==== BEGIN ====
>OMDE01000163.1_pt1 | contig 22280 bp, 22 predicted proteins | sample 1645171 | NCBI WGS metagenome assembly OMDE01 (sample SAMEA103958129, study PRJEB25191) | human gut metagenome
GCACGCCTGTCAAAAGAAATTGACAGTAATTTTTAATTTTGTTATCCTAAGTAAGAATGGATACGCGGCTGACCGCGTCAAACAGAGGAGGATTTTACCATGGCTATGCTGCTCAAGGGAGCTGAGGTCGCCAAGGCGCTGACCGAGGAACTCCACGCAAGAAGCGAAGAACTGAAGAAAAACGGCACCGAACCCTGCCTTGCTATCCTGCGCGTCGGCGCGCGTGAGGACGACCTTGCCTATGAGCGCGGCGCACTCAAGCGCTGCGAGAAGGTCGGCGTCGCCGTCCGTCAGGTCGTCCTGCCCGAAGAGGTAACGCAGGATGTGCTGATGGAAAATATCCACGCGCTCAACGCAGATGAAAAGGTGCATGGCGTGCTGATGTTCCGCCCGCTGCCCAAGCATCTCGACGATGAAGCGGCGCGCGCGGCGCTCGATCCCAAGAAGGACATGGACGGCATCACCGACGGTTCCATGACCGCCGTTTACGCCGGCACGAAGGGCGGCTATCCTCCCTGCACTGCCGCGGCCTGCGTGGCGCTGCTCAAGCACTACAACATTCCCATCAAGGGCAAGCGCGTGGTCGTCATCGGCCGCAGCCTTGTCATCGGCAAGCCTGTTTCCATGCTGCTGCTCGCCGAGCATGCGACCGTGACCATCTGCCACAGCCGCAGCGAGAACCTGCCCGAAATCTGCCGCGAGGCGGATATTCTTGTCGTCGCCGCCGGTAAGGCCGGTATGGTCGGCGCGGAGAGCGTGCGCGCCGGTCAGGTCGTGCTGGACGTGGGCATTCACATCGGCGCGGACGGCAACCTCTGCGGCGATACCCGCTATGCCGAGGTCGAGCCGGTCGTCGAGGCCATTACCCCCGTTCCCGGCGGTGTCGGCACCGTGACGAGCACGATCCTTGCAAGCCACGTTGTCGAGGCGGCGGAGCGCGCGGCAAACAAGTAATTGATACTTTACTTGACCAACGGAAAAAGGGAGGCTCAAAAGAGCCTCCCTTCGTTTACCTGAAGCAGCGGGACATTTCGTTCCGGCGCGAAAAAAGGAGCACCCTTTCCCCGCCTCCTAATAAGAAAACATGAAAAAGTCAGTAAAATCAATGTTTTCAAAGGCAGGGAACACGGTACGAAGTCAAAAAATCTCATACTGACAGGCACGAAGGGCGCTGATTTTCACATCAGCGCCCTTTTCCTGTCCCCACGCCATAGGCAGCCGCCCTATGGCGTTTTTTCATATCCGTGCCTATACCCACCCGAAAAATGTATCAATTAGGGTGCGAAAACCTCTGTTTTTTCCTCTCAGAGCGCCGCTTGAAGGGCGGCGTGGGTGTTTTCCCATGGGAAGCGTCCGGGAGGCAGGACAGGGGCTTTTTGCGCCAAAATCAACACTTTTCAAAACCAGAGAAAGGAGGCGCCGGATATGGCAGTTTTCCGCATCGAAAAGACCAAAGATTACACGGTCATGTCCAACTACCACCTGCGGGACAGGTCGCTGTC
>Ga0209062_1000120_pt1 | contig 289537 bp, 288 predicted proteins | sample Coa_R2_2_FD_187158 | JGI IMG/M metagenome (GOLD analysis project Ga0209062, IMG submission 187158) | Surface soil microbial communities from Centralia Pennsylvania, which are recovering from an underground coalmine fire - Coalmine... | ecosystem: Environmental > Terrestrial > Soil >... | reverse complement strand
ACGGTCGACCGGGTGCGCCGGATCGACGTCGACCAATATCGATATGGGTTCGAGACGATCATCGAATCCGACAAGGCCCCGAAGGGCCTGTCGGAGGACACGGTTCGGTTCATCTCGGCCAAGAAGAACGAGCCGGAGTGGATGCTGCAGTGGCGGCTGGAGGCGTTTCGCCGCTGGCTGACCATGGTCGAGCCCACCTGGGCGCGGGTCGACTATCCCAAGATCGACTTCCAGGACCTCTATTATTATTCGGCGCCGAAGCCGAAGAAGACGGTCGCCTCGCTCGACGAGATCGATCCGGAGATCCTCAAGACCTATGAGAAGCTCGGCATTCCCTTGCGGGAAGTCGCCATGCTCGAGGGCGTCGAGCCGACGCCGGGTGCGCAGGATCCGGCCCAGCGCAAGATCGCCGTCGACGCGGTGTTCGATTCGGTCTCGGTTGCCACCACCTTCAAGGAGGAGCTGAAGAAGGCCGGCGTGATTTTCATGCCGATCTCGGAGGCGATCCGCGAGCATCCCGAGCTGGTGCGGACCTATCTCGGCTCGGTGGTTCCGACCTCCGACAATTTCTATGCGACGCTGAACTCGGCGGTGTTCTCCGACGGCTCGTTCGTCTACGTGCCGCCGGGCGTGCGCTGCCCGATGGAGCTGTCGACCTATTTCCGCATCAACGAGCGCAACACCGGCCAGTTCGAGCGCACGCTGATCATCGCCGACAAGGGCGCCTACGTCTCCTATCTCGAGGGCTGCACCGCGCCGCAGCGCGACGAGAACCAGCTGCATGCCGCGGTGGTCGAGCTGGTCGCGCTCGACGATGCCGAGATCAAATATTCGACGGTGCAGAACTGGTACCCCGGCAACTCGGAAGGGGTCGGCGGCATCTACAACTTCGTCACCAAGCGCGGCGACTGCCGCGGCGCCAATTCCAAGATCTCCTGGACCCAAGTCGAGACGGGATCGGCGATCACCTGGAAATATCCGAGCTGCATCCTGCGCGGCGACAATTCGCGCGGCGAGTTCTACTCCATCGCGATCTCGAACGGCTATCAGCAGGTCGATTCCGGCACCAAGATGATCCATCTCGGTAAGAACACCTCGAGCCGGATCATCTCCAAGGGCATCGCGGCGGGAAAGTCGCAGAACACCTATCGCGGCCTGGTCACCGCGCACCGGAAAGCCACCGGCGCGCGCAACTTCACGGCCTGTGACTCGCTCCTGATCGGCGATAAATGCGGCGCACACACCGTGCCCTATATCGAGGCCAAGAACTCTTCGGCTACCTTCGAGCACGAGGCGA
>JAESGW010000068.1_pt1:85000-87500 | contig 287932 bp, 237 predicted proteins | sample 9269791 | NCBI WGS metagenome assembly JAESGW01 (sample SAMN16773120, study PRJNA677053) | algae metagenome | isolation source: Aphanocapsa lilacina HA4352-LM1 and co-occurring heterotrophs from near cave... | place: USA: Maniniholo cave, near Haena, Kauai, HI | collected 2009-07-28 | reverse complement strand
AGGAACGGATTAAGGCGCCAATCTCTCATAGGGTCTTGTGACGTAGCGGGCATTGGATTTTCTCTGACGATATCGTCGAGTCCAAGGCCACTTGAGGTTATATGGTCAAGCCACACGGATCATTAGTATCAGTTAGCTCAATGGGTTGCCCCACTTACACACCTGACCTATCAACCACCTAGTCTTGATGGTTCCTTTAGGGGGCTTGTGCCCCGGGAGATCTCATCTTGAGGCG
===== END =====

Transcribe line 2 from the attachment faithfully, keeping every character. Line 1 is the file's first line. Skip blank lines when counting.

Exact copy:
GCACGCCTGTCAAAAGAAATTGACAGTAATTTTTAATTTTGTTATCCTAAGTAAGAATGGATACGCGGCTGACCGCGTCAAACAGAGGAGGATTTTACCATGGCTATGCTGCTCAAGGGAGCTGAGGTCGCCAAGGCGCTGACCGAGGAACTCCACGCAAGAAGCGAAGAACTGAAGAAAAACGGCACCGAACCCTGCCTTGCTATCCTGCGCGTCGGCGCGCGTGAGGACGACCTTGCCTATGAGCGCGGCGCACTCAAGCGCTGCGAGAAGGTCGGCGTCGCCGTCCGTCAGGTCGTCCTGCCCGAAGAGGTAACGCAGGATGTGCTGATGGAAAATATCCACGCGCTCAACGCAGATGAAAAGGTGCATGGCGTGCTGATGTTCCGCCCGCTGCCCAAGCATCTCGACGATGAAGCGGCGCGCGCGGCGCTCGATCCCAAGAAGGACATGGACGGCATCACCGACGGTTCCATGACCGCCGTTTACGCCGGCACGAAGGGCGGCTATCCTCCCTGCACTGCCGCGGCCTGCGTGGCGCTGCTCAAGCACTACAACATTCCCATCAAGGGCAAGCGCGTGGTCGTCATCGGCCGCAGCCTTGTCATCGGCAAGCCTGTTTCCATGCTGCTGCTCGCCGAGCATGCGACCGTGACCATCTGCCACAGCCGCAGCGAGAACCTGCCCGAAATCTGCCGCGAGGCGGATATTCTTGTCGTCGCCGCCGGTAAGGCCGGTATGGTCGGCGCGGAGAGCGTGCGCGCCGGTCAGGTCGTGCTGGACGTGGGCATTCACATCGGCGCGGACGGCAACCTCTGCGGCGATACCCGCTATGCCGAGGTCGAGCCGGTCGTCGAGGCCATTACCCCCGTTCCCGGCGGTGTCGGCACCGTGACGAGCACGATCCTTGCAAGCCACGTTGTCGAGGCGGCGGAGCGCGCGGCAAACAAGTAATTGATACTTTACTTGACCAACGGAAAAAGGGAGGCTCAAAAGAGCCTCCCTTCGTTTACCTGAAGCAGCGGGACATTTCGTTCCGGCGCGAAAAAAGGAGCACCCTTTCCCCGCCTCCTAATAAGAAAACATGAAAAAGTCAGTAAAATCAATGTTTTCAAAGGCAGGGAACACGGTACGAAGTCAAAAAATCTCATACTGACAGGCACGAAGGGCGCTGATTTTCACATCAGCGCCCTTTTCCTGTCCCCACGCCATAGGCAGCCGCCCTATGGCGTTTTTTCATATCCGTGCCTATACCCACCCGAAAAATGTATCAATTAGGGTGCGAAAACCTCTGTTTTTTCCTCTCAGAGCGCCGCTTGAAGGGCGGCGTGGGTGTTTTCCCATGGGAAGCGTCCGGGAGGCAGGACAGGGGCTTTTTGCGCCAAAATCAACACTTTTCAAAACCAGAGAAAGGAGGCGCCGGATATGGCAGTTTTCCGCATCGAAAAGACCAAAGATTACACGGTCATGTCCAACTACCACCTGCGGGACAGGTCGCTGTC